Jed has given a number of motivational speeches about CRPS. He has a soft spot for the hospital and is thankful for the role that staff there played in his recovery. Picture: Supplied

Cape Town - It was only with the help of staff at the Red Cross War Memorial Children’s Hospital that Jed Kagan’s severe pain from complex regional pain syndrome (CRPS), a rare disease, ended, and the 10-year-old was able to live a normal life again.

More than a year since his recovery, as a project to say thank you to the dynamic team at the hospital, he is part of efforts to raise R36 500 to provide 365 patients at the hospital with their own teddy bears.

In Jed’s honour, his mother Shana has created a non-profit organisation called Jedi Tedi, which focuses particularly on raising funds for the hospital on an ongoing basis. Funds are generated by selling unique, handmade toys, Jedi Tedis.

After doctors initially struggled to diagnose Jed’s condition, a family friend referred the family to a paediatric specialist with years of experience in treating children suffering from rare illnesses.

Shana said: “(The doctor) noticed in his assessment that Jed’s one leg was cooler than the other; it was slightly swollen and also discoloured.

"Recognising these symptoms, (the doctor) suspected Jed had a condition known as CRPS. After a day of deliberation the nuclear medical doctors confirmed Jed’s knee tested positive for the disease.”

CRPS is a disease brought upon by injury or sickness. It causes extreme pain in a region. In simple terms, the pain results from a series of incorrect nerve signals sent from the affected part of the body to the brain.

READ: The strange pain that can overcome children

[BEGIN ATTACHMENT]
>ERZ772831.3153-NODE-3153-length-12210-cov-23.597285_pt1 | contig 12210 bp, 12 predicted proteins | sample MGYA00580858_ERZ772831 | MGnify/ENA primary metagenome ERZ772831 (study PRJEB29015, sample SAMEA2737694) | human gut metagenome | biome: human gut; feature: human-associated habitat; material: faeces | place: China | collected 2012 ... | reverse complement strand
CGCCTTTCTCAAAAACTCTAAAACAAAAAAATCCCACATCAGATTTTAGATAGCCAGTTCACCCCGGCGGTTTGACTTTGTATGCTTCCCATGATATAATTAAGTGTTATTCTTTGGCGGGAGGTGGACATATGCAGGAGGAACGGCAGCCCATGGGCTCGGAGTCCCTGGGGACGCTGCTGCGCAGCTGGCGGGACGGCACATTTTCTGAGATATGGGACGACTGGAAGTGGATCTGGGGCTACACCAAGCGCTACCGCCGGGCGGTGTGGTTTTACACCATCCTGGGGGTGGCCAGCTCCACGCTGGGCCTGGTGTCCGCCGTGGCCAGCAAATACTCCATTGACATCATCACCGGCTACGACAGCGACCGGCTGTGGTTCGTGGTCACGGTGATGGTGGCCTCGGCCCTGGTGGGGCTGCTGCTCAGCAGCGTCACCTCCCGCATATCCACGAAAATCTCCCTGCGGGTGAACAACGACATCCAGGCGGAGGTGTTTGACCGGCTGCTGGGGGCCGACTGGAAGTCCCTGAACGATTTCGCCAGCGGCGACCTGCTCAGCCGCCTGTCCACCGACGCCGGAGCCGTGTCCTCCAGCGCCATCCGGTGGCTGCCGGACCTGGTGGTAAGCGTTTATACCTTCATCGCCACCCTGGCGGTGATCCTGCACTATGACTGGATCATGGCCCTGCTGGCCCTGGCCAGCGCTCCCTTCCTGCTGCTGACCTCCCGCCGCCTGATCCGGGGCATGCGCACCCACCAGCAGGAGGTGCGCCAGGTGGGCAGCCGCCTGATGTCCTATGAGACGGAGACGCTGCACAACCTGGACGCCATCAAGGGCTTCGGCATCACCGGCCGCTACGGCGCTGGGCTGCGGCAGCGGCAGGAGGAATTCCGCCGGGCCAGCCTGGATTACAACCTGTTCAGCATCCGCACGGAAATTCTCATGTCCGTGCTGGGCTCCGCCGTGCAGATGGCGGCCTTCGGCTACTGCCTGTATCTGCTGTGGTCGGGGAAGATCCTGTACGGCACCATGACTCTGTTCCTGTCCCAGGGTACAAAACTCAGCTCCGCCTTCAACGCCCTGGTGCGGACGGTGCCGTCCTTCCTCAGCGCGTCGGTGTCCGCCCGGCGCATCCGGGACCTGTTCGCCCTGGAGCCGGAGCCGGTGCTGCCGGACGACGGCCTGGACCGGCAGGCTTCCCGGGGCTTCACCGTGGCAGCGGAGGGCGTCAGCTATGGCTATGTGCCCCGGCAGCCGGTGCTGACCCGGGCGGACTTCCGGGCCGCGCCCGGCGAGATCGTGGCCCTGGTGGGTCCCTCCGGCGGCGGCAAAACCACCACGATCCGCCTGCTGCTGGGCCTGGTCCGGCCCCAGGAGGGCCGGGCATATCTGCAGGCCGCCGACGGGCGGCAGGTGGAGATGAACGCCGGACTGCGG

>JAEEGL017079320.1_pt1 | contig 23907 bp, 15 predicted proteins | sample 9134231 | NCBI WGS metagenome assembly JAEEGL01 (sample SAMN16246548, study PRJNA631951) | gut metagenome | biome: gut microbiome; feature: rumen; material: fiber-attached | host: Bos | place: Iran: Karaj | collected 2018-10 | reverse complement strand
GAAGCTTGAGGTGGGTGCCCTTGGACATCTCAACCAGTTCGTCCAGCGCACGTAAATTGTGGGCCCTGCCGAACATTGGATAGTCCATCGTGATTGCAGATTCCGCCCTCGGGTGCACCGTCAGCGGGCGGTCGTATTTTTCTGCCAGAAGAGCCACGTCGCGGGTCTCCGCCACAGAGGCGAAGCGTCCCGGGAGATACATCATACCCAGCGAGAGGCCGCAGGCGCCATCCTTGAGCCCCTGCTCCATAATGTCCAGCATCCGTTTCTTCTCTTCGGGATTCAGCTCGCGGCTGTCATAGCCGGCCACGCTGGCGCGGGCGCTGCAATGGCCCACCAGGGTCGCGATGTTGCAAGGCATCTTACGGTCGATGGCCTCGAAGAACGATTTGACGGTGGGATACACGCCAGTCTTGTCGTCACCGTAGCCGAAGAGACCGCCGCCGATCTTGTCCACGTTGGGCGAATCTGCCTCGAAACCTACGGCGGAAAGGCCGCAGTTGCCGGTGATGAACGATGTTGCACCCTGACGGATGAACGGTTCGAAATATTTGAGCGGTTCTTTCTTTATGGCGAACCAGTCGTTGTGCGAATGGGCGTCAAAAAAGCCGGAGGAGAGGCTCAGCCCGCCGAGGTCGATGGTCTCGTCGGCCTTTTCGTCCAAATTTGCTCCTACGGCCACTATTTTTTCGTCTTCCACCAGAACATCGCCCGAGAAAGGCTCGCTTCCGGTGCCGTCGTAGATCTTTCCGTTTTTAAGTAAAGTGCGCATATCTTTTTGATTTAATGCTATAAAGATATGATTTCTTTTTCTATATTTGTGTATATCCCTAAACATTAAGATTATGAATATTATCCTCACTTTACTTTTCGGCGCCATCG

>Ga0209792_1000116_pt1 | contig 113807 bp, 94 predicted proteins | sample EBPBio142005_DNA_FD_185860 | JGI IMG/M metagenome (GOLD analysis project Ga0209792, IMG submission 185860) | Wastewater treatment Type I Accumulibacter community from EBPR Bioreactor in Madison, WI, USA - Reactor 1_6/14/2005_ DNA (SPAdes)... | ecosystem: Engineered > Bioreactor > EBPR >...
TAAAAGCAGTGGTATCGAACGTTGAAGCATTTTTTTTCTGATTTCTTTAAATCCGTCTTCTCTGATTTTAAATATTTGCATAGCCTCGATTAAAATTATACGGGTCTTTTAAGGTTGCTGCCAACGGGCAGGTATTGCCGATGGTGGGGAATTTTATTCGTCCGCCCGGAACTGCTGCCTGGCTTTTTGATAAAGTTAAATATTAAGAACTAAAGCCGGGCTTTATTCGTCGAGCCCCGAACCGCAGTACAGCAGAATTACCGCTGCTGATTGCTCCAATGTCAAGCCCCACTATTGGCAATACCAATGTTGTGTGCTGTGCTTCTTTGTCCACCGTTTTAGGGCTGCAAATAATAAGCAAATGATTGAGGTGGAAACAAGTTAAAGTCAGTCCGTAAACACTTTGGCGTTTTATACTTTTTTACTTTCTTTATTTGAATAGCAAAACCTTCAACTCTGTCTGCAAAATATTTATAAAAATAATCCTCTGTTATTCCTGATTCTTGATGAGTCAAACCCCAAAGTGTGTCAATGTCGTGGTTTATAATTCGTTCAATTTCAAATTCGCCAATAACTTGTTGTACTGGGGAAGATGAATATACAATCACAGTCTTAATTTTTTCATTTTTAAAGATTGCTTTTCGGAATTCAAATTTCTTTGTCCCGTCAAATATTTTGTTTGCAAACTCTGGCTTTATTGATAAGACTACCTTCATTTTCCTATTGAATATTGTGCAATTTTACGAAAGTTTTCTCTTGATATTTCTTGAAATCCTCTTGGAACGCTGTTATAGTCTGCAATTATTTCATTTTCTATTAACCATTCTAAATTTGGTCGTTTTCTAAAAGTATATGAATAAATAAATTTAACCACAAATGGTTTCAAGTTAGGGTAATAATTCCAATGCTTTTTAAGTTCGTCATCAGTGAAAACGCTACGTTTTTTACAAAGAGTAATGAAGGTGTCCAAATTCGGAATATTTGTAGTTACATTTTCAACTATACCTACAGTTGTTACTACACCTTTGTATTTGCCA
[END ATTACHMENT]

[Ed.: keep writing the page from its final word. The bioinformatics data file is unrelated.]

After searching from pillar to post for an answer and solution to Jed’s severe pain, Jed’s luck changed when he landed on the steps of the hospital. “When we arrived at the Red Cross, Jed was unable to walk, but with determination he powered through, gritting his teeth through the pain,” said Shana.

Sister Angeline Schrikker and Rukaiya Mowzer, in particular, formed a special bond with Jed, always keeping him in positive spirits.

Jed became the 10th child in Africa to be treated for CRPS and, after only four days at the hospital, was discharged on November 25, 2016. By the end of December he was already walking without crutches.

Jed has given a number of motivational speeches about CRPS. He has a soft spot for the hospital and is thankful for the role that staff there played in his recovery.

He said: “Here I am, a smile on my face and a spring in my step. And the truth is, I could not have done it without the Red Cross War Memorial Children’s Hospital and the support of my amazing family.”

Thus far R24 249.47 has been raised for the hospital, enough to provide 242 Jedi Tedis to the children there.

Cape Times

Donations can be made at https://www.backabuddy.co.za/jedi-tedi-campaign